NAPA, CA (September 4, 2018) – On Saturday, August 25, 2018, the Napa Valley Grapegrowers (NVG) celebrated the 11th annual Harvest STOMP with a sold-out crowd of 575 guests and raised a record-breaking $2.04 million net. Proceeds directly support NVG’s ongoing efforts to preserve and promote Napa Valley’s world-class vineyards, and the professional development and educational opportunities of Napa Valley farmworkers. This year’s event was hosted by Frog’s Leap proprietors Tori and John Williams and their family at Galleron Vineyard, an organically farmed site in the heart of Rutherford.
“2018 Harvest STOMP was a night to remember and the results are outstanding. Collectively, we showed our support for Napa Valley’s vineyards and its professionals, along with a commitment to ag preservation. Living and farming in Napa Valley is a gift; these funds raised help preserve it for future generations,” said John Williams.
by Lucy Shaw
According to Napa Valley Grapegrowers, the 2018 growing season was “picture-perfect” and the famous winemaking region is gearing up for a “landmark harvest”.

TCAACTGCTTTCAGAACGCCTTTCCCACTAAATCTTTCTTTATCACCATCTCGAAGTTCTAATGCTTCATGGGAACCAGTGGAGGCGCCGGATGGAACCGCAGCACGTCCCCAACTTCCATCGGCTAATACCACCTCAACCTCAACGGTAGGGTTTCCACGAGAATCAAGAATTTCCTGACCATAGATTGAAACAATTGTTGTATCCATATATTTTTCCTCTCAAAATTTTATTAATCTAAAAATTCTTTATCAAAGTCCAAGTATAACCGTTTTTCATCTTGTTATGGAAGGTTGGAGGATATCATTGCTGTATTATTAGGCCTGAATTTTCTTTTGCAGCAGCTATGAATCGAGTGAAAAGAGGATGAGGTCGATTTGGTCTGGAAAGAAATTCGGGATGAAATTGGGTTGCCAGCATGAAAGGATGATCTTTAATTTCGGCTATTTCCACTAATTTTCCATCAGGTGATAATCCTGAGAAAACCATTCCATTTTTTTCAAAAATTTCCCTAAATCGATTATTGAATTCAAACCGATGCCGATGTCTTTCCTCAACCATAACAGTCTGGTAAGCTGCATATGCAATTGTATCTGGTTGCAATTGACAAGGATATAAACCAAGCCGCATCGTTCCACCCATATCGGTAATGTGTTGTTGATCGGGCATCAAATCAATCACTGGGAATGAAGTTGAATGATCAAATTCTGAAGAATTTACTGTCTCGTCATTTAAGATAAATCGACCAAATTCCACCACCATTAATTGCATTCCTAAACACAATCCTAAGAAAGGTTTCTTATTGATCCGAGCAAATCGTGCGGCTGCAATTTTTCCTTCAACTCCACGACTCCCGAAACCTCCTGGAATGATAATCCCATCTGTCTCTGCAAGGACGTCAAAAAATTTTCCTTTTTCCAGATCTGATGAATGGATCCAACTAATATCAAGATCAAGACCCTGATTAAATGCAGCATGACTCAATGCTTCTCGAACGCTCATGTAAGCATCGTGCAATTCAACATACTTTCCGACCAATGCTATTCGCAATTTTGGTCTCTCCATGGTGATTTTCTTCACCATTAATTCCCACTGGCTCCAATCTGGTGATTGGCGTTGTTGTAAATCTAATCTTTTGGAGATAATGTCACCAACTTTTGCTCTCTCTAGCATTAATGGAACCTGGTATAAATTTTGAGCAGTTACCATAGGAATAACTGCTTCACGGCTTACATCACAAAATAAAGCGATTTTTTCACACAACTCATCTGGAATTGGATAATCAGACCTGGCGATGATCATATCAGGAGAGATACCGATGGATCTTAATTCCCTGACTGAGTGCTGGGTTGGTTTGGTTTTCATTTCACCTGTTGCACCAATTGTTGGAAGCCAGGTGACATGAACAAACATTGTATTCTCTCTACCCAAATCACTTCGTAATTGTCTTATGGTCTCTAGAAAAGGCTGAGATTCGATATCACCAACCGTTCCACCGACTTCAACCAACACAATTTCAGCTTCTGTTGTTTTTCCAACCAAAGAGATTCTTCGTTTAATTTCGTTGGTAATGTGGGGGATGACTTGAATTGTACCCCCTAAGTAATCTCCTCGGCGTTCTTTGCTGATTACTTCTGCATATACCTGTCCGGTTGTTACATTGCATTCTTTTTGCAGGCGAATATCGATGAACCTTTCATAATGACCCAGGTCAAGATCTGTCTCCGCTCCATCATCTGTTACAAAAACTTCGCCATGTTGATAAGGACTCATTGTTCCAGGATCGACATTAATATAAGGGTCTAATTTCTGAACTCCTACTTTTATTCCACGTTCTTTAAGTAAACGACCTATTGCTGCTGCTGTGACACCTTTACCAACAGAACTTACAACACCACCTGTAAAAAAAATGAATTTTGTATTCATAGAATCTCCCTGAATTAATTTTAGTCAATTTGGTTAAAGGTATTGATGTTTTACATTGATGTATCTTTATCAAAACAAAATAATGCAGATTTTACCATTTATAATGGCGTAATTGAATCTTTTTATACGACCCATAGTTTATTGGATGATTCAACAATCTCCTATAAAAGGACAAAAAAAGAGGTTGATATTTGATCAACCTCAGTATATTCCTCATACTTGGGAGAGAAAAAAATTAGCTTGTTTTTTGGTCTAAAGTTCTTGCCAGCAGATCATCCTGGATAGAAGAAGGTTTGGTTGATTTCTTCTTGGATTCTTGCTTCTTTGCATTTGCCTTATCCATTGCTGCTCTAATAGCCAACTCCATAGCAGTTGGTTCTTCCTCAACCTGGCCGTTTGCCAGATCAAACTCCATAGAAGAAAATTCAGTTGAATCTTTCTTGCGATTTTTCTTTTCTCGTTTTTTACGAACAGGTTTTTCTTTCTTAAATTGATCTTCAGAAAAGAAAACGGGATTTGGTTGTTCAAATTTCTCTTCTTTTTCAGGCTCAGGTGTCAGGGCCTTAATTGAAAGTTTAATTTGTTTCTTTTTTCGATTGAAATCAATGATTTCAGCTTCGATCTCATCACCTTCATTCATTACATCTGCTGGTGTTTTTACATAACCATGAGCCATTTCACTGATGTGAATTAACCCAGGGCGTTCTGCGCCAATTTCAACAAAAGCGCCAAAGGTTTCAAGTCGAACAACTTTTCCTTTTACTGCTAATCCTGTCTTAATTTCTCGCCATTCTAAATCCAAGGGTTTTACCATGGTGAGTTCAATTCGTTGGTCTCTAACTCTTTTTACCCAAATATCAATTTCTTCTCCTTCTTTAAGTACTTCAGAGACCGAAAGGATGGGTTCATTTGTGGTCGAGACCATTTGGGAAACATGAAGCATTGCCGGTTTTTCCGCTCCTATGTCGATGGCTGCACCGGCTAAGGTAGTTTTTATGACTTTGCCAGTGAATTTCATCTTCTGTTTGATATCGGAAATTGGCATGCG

The growing season started after the February rains. Mild spring weather made for an extended bloom and at set the conditions were perfect, with sunshine, mild temperatures and no winds.
The fruit continued to ripen during the summer months and from June to early August temperatures were steady and warm with no heat spikes, creating “ideal” conditions for the final stretch before picking.
by Sasha Paulsen
Harvest 2018 in Napa Valley is underway, as Judd’s Hill Winery northeast of Napa picked its first grapes on Aug. 10.
“It wasn’t a lot,” said Judd Finkelstein of Judd’s Hill. “A half-ton of a white German field blend for a custom crush but it was ready.”
Heidi Soldinger of Napa Valley Grapegrowers said reports are beginning to come in from growers who are sampling grapes and beginning to set picking dates.
The launch is later than 2017, which was an early harvest after a summer of heat spikes, Soldinger said. In contrast, this year has been a more even, less challenging growing season.
by Jancis Robinson
When John Williams of Frog’s Leap organised the first organic wine growing conference in Napa Valley in 1989, nine people turned up (“and I paid seven of them”, he claims). At the end of this month, the Napa Valley Grapegrowers will hold their seventh organic conference and have had to cap sign-ups at 120.
by Kerana Todorov
Napa County residents and other visitors on Saturday headed to vineyards they see every day but do not stop by. They were invited to take part in “Afternoon in the Vineyards,” an event Napa Valley Vintners and Napa Valley Grapegrowers sponsor every year.